The controversy over Tsai and his expansive Taiwanese media holdings goes right to the heart of the dominant issue in Taiwanese politics: Whether the island should attempt to maintain the separate political identity from the mainland it has maintained since splitting apart from it amid civil war in 1949, or whether it should bow to China's increasing political and economic might and accept its sovereign sway. Taiwanese media, particularly the island's four national newspapers and its seven major 24-hour cable news stations, play a crucial role in the debate, using their columns and broadcasts to promote the competing pro-China and independence agendas of the two main political parties.If you didn't read that last paragraph, read it. There's plenty of personal data on Tsai and views of Tsai from other sources, so read the whole article too. Really good work, Peter.
The strength of Tsai's pro-China views were underlined in January 2012 when he told the Washington Post newspaper that he unreservedly backed Taiwan's unification with the mainland. "I really hope that I can see that," he said. In the same article he also attacked the widely held belief that Chinese security forces killed hundreds if not thousands of demonstrators during pro-democracy protests around Beijing's Tiananmen Square in June 1989, citing the refusal of a phalanx of Chinese tanks to run over a famously bold protester as evidence of the forces' restraint.
Want Want's own internal newsletter reported in its December 2008 edition that during a meeting in Beijing, Tsai told Wang Yi, head of the Chinese government's Taiwan Affairs Office, that Tsai had acquired the China Times Group "in order to use the power of the press to advance relations between China and Taiwan." The newsletter quoted Wang as saying that if Tsai's company had any future needs "the Taiwan Affairs Office will do its best to help it, including giving support to its food business."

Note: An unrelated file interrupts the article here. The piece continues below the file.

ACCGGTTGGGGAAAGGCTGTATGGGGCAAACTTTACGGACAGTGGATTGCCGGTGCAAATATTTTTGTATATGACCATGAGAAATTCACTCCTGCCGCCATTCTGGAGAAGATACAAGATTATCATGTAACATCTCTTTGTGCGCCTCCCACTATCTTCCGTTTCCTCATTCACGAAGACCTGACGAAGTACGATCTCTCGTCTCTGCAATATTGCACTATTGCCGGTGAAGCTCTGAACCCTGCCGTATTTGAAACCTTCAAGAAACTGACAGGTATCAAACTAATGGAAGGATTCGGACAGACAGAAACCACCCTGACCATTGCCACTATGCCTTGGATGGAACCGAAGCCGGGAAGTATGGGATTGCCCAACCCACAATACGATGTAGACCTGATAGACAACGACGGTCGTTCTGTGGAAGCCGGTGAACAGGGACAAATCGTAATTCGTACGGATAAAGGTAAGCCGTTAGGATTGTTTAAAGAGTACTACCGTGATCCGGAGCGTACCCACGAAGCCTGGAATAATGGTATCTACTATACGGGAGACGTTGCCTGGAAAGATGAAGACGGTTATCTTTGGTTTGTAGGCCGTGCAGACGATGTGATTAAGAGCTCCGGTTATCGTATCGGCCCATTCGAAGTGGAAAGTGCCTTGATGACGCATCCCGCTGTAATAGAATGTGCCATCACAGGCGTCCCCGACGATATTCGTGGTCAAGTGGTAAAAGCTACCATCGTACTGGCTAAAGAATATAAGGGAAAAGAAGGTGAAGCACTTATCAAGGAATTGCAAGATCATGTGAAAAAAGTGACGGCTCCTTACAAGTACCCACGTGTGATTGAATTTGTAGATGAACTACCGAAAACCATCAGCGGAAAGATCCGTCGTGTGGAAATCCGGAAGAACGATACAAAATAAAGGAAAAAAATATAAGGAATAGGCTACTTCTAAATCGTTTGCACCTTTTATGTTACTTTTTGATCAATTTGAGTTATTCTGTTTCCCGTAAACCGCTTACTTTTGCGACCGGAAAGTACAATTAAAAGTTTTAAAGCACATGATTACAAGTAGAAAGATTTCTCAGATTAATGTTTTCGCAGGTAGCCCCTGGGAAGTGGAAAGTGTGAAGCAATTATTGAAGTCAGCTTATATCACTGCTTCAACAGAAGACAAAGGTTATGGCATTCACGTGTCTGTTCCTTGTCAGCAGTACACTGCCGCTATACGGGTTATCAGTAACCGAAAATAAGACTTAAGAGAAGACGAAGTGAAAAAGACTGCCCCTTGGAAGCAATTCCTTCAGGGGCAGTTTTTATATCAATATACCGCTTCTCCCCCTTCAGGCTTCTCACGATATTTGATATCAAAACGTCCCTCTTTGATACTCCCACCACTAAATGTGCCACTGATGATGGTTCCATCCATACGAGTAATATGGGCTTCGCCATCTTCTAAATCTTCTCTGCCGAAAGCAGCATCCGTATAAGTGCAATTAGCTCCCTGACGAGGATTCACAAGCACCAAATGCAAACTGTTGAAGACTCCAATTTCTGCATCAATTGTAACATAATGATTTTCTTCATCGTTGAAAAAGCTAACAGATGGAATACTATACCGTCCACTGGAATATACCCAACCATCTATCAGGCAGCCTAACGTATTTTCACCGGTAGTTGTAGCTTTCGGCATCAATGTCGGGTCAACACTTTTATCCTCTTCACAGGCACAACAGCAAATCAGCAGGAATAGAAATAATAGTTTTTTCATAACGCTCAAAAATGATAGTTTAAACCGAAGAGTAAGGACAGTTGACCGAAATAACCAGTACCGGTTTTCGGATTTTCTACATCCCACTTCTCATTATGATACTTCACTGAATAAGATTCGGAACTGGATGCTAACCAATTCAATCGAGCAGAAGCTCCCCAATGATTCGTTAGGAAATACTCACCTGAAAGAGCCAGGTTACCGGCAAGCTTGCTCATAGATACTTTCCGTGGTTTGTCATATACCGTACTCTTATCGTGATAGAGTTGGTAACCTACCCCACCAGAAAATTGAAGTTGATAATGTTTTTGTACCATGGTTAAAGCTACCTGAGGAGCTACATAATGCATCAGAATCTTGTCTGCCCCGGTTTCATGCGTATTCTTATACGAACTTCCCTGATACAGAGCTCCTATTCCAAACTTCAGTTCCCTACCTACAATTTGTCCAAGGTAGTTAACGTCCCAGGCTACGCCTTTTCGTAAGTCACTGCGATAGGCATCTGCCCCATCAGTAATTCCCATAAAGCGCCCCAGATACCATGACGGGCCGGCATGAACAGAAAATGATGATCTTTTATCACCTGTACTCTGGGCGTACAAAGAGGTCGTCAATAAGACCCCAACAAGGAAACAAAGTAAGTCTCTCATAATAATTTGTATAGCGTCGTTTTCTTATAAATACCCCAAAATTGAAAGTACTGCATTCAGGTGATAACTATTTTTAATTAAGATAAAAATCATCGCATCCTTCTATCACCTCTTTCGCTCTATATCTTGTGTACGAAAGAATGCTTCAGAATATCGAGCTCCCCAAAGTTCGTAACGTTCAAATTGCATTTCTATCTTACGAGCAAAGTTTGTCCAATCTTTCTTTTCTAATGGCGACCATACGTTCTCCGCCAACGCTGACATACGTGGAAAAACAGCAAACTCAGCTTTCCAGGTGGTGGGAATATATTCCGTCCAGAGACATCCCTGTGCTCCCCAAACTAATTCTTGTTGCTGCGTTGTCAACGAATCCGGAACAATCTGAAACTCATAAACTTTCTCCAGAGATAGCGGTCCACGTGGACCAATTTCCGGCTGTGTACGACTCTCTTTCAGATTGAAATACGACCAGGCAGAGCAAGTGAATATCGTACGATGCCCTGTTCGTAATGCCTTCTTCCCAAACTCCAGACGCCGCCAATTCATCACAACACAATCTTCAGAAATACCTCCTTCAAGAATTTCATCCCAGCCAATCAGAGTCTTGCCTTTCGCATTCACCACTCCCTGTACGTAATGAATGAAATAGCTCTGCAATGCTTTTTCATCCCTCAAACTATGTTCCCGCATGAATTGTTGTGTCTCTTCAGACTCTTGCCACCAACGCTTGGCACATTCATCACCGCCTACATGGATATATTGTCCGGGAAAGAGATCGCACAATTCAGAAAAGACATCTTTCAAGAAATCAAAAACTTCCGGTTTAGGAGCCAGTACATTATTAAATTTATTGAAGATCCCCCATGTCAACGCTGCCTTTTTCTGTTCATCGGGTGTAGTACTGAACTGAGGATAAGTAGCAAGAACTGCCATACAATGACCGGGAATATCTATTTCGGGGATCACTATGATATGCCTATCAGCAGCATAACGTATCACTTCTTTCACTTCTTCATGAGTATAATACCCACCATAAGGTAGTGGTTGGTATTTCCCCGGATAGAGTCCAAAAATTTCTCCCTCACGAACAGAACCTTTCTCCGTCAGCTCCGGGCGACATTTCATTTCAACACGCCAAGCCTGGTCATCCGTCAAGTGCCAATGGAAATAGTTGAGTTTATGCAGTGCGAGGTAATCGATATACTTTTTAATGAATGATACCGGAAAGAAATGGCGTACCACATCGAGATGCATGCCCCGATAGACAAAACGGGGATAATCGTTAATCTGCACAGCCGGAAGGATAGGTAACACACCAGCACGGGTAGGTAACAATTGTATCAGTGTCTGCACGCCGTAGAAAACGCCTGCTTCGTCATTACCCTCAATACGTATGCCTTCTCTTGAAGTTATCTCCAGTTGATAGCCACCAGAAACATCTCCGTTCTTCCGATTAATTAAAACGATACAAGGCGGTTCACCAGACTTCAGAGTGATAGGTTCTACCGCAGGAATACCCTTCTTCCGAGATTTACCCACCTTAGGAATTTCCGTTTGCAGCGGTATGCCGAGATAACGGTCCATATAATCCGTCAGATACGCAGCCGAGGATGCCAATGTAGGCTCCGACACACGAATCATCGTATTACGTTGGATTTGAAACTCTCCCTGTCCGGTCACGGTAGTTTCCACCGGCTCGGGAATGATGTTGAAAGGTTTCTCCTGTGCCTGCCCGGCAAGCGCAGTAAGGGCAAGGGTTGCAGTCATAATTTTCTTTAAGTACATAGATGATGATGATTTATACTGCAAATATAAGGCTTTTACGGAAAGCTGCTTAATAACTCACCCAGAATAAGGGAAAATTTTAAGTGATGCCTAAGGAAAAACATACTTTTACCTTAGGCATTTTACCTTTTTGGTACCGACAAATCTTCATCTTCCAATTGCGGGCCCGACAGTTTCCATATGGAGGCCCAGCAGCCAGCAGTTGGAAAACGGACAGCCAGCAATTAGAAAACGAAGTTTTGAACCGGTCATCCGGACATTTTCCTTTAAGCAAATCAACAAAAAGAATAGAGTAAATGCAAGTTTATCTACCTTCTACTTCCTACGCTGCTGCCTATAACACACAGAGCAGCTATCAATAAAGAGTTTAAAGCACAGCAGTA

AP's treatment focuses on what outsiders are interested in -- the China's relentless drive to annex Taiwan and Taiwan's resistance to it. But there is another aspect that needs to be remembered: Next Media did plenty of investigative reporting of local politicians and corporations, and Tsai will likely hamstring that.
The day before the AP article, the National Communications Commission (NCC) ruled that WantWant had not satisfied the conditions laid down by the NCC months ago. The Taipei Times reported:
The National Communications Commission (NCC) yesterday ruled that Want Want China Times Group (旺旺中時集團) has not met the three conditions it set last year for the group’s acquisition of the cable TV services operated by China Network Systems (CNS, 中嘉網路), adding that another administrative hearing would not be necessary.I haven't heard what WantWant intends to do about it. But last July when they were first promulgated, the food giant rejected them out of hand. It's hard for me to imagine that in a society where big companies routinely get whatever they want, this deal won't go through. It will be interesting to whether and how the NCC will either retreat or be bypassed or simply... ignored.
For the acquisition to be valid, group chairman Tsai Eng-meng (蔡衍明) and his family members or associates must completely dissociate themselves from CtiTV’s (中天電視) news channel. China Television Co’s (CTV, 中視) digital news channel, which also belongs to the group, must be changed to a non-news channel and CTV must have an independent editorial system.
The commission said that each condition must be met for the Want Want-CNS deal to take effect.
- Brian Benedictus' interview with Gordon Chang
- The little pangolin, one of the most threatened animals due to the illegal trade in their meat and scales.
- Taiwan Communique #140 out!
- Government accepts referendum on nuclear power.
- Last month, we learned that the rice noodles aren't made from rice. This month we learn that sodium levels in the instant noodles are much higher than stated on the package.
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